Black Trials: Citizenship From the Beginnings of Slavery to the End of Caste

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Black Trials: Citizenship From the Beginnings of Slavery to the End of Caste

by Mark S. Weiner

Knopf, 448 pp., $26.95

There is a self-flattering myth afloat in the American culture that racism is a matter of feeling and taste, much like disliking squash, or being hateful on your birthday. Well, no. Racism is only secondarily a matter of feeling, and is primarily a matter of institution and custom. Slavery, and after it, Jim Crow, was firstly a thing of profit, secondly a preservative of a certain order, and finally, the impress of these advantages sinking by degrees into the soul of what D.H. Lawrence called the American Paleface, where it became the second nature, often denied, that we wake up to every day.

Weiner's book is about two processes – one is the process of making white supremacy, and one is the process of undoing it. Both of them happened in the bread and circuses venue of the courtroom (among other places). Weiner's method is to find the narrative nuggets in obscure and famous cases and use them to show how race relations have been ritualized in this culture. Among the interesting obscure cases are the trials of such figures as Caesar, aka John Gwin, a slave who was hung for conspiracy to revolt in 1741 in NYC, and Charles Green, who sued a theatre (which was, ironically, featuring a black choral group) in San Francisco in 1876, under the provisions of the post-Civil War Civil Rights Act, for discrimination in not seating him because he was black (a case that, through various legal shifts, he lost). Among the better known are those of Brown v. the Board of Education, the murder trials of Mumia Abu-Jamal and Huey P. Newton, and the confirmation hearing of Clarence Thomas. Oddly, no O.J., which misses out on the biggest white panic of recent times.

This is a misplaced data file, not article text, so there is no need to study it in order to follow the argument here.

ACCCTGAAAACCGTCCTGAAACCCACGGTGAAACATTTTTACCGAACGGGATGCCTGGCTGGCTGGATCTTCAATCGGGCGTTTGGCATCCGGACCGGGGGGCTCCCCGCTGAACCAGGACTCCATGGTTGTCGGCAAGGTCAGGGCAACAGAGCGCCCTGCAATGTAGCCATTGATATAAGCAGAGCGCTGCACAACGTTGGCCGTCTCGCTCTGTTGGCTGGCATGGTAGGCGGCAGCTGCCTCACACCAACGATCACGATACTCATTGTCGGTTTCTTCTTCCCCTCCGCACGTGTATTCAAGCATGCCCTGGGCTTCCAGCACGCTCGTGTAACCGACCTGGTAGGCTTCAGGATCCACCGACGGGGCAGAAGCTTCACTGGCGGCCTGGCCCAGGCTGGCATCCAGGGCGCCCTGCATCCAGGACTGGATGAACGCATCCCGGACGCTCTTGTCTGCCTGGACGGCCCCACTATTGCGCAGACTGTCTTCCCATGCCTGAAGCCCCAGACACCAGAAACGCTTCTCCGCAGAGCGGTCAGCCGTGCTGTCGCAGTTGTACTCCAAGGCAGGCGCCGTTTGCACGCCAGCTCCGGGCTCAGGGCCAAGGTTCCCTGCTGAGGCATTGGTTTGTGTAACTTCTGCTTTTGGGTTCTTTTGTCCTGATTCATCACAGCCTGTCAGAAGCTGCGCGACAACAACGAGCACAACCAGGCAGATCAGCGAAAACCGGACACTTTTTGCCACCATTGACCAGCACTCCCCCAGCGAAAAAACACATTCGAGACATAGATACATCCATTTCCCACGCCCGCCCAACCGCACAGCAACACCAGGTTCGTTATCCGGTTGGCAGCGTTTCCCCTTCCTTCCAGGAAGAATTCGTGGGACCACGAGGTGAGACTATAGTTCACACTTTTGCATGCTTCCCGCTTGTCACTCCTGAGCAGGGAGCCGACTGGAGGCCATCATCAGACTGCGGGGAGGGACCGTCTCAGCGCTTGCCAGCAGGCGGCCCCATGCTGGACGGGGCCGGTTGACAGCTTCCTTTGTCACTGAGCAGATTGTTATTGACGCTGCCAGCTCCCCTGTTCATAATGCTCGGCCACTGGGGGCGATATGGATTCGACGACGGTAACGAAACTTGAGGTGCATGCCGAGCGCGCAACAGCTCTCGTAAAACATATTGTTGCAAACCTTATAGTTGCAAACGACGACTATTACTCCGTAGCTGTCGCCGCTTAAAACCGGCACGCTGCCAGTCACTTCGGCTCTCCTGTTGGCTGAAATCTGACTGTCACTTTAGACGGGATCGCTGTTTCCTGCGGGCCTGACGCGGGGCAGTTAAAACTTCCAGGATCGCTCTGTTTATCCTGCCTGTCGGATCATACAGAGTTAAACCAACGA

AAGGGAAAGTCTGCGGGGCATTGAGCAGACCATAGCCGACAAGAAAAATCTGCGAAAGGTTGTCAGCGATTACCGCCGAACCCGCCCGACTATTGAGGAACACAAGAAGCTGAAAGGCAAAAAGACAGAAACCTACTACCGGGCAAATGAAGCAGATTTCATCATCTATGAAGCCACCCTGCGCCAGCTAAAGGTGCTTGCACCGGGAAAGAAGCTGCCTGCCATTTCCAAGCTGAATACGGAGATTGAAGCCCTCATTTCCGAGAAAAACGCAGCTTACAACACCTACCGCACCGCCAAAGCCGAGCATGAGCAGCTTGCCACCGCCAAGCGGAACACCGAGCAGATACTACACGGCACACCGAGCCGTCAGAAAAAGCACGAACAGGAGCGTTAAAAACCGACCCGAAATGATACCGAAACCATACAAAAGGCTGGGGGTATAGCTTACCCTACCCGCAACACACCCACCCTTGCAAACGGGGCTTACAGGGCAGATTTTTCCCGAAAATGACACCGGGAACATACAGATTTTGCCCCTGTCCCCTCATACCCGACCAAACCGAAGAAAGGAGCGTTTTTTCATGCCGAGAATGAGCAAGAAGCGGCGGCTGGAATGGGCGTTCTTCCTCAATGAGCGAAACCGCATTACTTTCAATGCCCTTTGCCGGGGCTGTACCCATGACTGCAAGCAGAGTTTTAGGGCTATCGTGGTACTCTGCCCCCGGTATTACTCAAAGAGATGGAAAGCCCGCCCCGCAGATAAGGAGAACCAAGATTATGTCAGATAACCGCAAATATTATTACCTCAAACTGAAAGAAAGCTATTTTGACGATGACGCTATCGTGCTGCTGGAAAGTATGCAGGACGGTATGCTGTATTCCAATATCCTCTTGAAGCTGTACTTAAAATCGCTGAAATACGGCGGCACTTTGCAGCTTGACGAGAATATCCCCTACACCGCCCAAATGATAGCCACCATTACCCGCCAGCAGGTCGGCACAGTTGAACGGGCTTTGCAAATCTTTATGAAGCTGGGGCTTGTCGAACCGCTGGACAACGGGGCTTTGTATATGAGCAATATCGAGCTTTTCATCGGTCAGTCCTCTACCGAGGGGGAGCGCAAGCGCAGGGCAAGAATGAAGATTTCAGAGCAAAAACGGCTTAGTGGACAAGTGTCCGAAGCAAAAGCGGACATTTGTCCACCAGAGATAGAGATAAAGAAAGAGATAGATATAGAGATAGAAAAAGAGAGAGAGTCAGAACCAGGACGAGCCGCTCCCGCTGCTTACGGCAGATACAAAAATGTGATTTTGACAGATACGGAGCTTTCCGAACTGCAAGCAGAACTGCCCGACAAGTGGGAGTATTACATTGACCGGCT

This book should disabuse those who assume that the justice system is about expanding civil rights and liberties. The court system has absolutely no institutional bias toward expanding or preserving civil rights. The court's civil rights heroism depends entirely on the courage and stubbornness with which its established biases are defied, until that defiance becomes itself an established bias. As both MLK and Malcolm X knew, liberation happens in buses and on street corners first, and it is never given – but always taken.

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